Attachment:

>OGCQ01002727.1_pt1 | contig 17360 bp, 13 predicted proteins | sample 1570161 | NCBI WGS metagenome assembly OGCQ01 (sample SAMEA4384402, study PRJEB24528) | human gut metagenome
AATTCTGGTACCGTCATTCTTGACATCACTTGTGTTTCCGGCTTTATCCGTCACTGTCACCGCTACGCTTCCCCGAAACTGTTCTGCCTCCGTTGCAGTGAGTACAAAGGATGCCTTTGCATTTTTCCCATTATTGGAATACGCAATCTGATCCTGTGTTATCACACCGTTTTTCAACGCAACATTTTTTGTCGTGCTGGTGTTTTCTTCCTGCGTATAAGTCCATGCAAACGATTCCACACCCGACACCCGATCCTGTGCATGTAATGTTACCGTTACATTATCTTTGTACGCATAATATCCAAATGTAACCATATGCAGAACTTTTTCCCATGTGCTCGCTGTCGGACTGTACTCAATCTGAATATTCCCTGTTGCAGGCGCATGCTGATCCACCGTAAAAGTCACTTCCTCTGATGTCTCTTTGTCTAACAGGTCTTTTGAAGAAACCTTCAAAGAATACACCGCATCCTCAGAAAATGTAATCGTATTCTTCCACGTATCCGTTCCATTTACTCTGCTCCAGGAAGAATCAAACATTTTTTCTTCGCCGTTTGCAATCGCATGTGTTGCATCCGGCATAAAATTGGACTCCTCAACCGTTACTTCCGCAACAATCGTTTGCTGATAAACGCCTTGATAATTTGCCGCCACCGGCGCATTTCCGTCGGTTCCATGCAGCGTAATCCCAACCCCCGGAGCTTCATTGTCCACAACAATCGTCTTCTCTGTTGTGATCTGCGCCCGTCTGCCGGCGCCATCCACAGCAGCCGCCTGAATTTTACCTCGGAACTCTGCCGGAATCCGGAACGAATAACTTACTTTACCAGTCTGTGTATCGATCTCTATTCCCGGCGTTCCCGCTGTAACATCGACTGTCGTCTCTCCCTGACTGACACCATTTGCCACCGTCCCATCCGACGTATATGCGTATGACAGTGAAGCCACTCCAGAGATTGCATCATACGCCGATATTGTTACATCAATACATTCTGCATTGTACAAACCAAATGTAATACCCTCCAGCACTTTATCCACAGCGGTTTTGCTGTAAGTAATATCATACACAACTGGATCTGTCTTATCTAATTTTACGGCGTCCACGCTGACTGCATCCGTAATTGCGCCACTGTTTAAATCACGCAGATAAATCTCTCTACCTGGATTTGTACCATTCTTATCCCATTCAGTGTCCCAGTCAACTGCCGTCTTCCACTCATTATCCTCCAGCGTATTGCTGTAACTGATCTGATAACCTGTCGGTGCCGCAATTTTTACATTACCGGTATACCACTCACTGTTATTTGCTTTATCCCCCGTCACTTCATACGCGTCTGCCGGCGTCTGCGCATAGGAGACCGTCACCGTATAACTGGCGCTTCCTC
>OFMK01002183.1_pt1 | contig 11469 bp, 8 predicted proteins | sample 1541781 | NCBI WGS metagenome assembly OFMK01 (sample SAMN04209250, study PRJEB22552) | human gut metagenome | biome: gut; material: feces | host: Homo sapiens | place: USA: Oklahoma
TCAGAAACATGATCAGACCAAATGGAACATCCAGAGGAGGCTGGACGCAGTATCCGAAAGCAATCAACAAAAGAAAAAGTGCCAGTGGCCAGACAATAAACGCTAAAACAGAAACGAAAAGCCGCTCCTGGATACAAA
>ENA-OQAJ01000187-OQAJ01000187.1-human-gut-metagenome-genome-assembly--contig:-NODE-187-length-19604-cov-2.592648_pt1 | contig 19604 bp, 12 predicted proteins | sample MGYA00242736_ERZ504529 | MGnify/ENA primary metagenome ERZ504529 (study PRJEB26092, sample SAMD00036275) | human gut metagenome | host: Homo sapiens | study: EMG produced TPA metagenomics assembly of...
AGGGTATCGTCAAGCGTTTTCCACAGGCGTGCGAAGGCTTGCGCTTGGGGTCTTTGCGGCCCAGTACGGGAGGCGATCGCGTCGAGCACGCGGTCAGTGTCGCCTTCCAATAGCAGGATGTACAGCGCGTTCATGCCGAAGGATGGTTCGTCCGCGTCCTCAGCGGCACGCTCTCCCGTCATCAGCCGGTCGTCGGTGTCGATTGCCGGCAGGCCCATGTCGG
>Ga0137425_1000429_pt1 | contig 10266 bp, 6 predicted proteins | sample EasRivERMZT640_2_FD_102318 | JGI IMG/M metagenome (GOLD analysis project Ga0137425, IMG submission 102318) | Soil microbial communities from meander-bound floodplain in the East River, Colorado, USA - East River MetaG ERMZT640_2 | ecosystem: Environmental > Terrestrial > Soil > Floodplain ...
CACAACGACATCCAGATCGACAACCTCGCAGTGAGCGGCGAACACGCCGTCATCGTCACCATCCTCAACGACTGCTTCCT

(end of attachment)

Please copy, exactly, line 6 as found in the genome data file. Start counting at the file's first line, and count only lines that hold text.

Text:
AGGGTATCGTCAAGCGTTTTCCACAGGCGTGCGAAGGCTTGCGCTTGGGGTCTTTGCGGCCCAGTACGGGAGGCGATCGCGTCGAGCACGCGGTCAGTGTCGCCTTCCAATAGCAGGATGTACAGCGCGTTCATGCCGAAGGATGGTTCGTCCGCGTCCTCAGCGGCACGCTCTCCCGTCATCAGCCGGTCGTCGGTGTCGATTGCCGGCAGGCCCATGTCGG